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Cyberattacks increased by nearly 40% in 2022, further cementing cybersecurity’s place at the top of IT priority lists. The growth of mobile deserves particular focus. Mobile has seen 50% growth in screen time in the past 2 years, with 90% of that time spent on a mobile app versus a mobile browser. With the growth in mobile use, we have also seen significant growth in mobile attacks. 68% of digital banking fraud comes from a mobile channel and a 49% increase in rogue mobile apps. What might be most alarming is the 274% increase in brand abuse attacks. That is, attacks for the purpose of causing harm to the company, rather than for financial or personal gain.
This has driven the need in the mobile app industry for developers to continue educating themselves on all aspects of security, including understanding the threat landscape, implementing secure development best practices, selecting the appropriate protection mechanisms, and more. It’s a tall order, especially when developers are also racing to deliver a great UX on tight release schedules.
As they increase their focus on establishing a robust security posture, it’s important that developers place equal emphasis on addressing each of the three pillars of the mobile app security trifecta: protect, test, and monitor.
Most developers would agree that mobile apps need some level of protection, but the what, when, and how are another story. To answer these questions, developers need to perform threat modeling, a strategic information-gathering process to identify any vulnerabilities an attacker might seek to exploit and what methods they would use to do so.
With this information, developers can make informed choices about the right protections for their mobile applications, such as code hardening and RASP checks. But not all solutions are equally effective. Based on their threat model, developers should prioritize solutions that provide the level of protection their apps need, as well as being both customizable and robust.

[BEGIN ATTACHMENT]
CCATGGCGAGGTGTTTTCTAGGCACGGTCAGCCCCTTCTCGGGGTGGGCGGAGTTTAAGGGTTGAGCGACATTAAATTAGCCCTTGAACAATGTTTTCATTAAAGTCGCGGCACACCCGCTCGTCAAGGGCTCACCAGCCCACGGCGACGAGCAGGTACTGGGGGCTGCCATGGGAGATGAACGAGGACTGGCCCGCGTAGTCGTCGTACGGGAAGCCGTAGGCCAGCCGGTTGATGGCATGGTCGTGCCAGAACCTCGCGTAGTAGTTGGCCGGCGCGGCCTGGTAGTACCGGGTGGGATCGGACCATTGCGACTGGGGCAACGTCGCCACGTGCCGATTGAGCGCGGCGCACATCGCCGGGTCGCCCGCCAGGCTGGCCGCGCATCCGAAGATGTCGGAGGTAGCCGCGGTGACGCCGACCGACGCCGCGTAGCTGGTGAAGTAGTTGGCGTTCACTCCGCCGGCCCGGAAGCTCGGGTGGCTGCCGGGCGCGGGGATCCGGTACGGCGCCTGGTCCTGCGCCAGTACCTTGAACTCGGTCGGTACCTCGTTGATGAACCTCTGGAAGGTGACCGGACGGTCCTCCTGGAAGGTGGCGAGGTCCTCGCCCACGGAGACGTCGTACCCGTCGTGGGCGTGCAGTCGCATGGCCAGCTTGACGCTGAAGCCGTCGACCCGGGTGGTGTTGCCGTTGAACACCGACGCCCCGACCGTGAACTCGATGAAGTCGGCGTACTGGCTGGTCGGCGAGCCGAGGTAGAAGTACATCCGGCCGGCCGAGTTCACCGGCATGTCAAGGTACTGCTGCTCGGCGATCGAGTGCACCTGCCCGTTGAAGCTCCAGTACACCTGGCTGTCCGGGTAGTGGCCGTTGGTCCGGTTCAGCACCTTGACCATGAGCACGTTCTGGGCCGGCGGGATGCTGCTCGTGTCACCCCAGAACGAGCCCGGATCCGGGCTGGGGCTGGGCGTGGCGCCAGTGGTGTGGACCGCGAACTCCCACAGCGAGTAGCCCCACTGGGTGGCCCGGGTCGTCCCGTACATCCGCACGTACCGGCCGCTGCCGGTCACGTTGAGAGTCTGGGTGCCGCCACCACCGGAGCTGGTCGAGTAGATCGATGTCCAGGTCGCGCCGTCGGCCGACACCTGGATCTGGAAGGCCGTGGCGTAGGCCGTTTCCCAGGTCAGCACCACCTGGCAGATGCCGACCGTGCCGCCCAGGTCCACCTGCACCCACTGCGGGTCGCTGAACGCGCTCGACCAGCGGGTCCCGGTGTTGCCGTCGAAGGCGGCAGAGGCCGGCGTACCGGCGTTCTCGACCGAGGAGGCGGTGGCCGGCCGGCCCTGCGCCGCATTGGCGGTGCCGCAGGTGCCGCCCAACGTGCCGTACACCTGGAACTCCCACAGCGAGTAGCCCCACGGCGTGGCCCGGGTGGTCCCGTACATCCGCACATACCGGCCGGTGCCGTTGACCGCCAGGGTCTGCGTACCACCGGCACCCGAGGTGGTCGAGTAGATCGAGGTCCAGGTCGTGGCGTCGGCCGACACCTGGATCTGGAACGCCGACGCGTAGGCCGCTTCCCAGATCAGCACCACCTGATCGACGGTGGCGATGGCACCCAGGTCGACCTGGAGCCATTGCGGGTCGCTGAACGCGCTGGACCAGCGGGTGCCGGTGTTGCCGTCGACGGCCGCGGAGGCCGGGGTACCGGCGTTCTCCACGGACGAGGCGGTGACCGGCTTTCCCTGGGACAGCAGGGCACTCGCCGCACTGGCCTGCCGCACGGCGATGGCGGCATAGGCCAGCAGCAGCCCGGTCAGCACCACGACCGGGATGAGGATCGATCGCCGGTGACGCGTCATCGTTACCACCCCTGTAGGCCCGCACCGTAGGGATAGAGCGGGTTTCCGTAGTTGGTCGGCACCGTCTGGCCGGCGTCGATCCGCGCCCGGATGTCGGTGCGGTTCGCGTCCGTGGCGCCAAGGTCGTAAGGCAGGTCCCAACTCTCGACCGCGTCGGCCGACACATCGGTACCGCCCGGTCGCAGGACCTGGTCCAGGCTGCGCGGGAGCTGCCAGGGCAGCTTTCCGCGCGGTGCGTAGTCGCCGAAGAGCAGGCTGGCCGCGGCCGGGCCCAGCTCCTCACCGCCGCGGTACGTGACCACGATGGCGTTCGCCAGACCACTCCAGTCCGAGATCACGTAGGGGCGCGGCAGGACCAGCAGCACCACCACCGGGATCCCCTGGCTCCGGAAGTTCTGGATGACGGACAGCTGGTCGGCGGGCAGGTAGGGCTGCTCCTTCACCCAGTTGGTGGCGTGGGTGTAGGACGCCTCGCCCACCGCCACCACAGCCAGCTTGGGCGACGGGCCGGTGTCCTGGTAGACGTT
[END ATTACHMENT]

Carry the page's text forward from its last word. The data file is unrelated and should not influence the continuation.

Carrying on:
There is a broad spectrum of approaches to mobile application security testing. Some developers opt out entirely, relying on the mobile device’s operating system to prevent attacks. Others prioritize testing, but wait until later in the development lifecycle when they submit their mobile application to thorough, but often costly, third-party pentesting.
Instead, developers can take security into their own hands by implementing testing best practices and security frameworks, like those proposed by OWASP, the Open Web Application Security Project. They should also consider integrating a testing solution that automatically scans their mobile app for vulnerabilities with each build. This testing solution serves as a great complement to pentesting, empowering developers to remediate vulnerabilities earlier in the process and allowing pentesters to focus on more advanced issues.
A developer’s work isn’t done when a mobile app goes live. The process of releasing new features, incorporating end user feedback, and patching vulnerabilities is a never-ending one.
After a mobile app has been released to the market, threat monitoring comes into play. A monitoring solution works to detect suspicious activity and usage patterns, providing a wealth of real-time information about threat actors, their devices, and methods of attack. It can also provide context around common threats, risk levels, and frequently targeted access points, all of which is useful for informing overall security strategy and future releases.
At the end of the day, the most effective mobile app security strategy or tooling is irrelevant if developers are resistant to using it. To combat potential initial reluctance, organizations can select tools that integrate seamlessly into current workflows, are customizable to fit the unique needs of each mobile app, and provide actionable insights. However, it is important to also vet solutions carefully and be wary of any that prioritize simplicity over effectiveness.
For more on the mobile app security trifecta, use cases, and suggested tooling, check out our recent guide: Defense in Depth: A Layered Approach to Mobile App Security Architecture.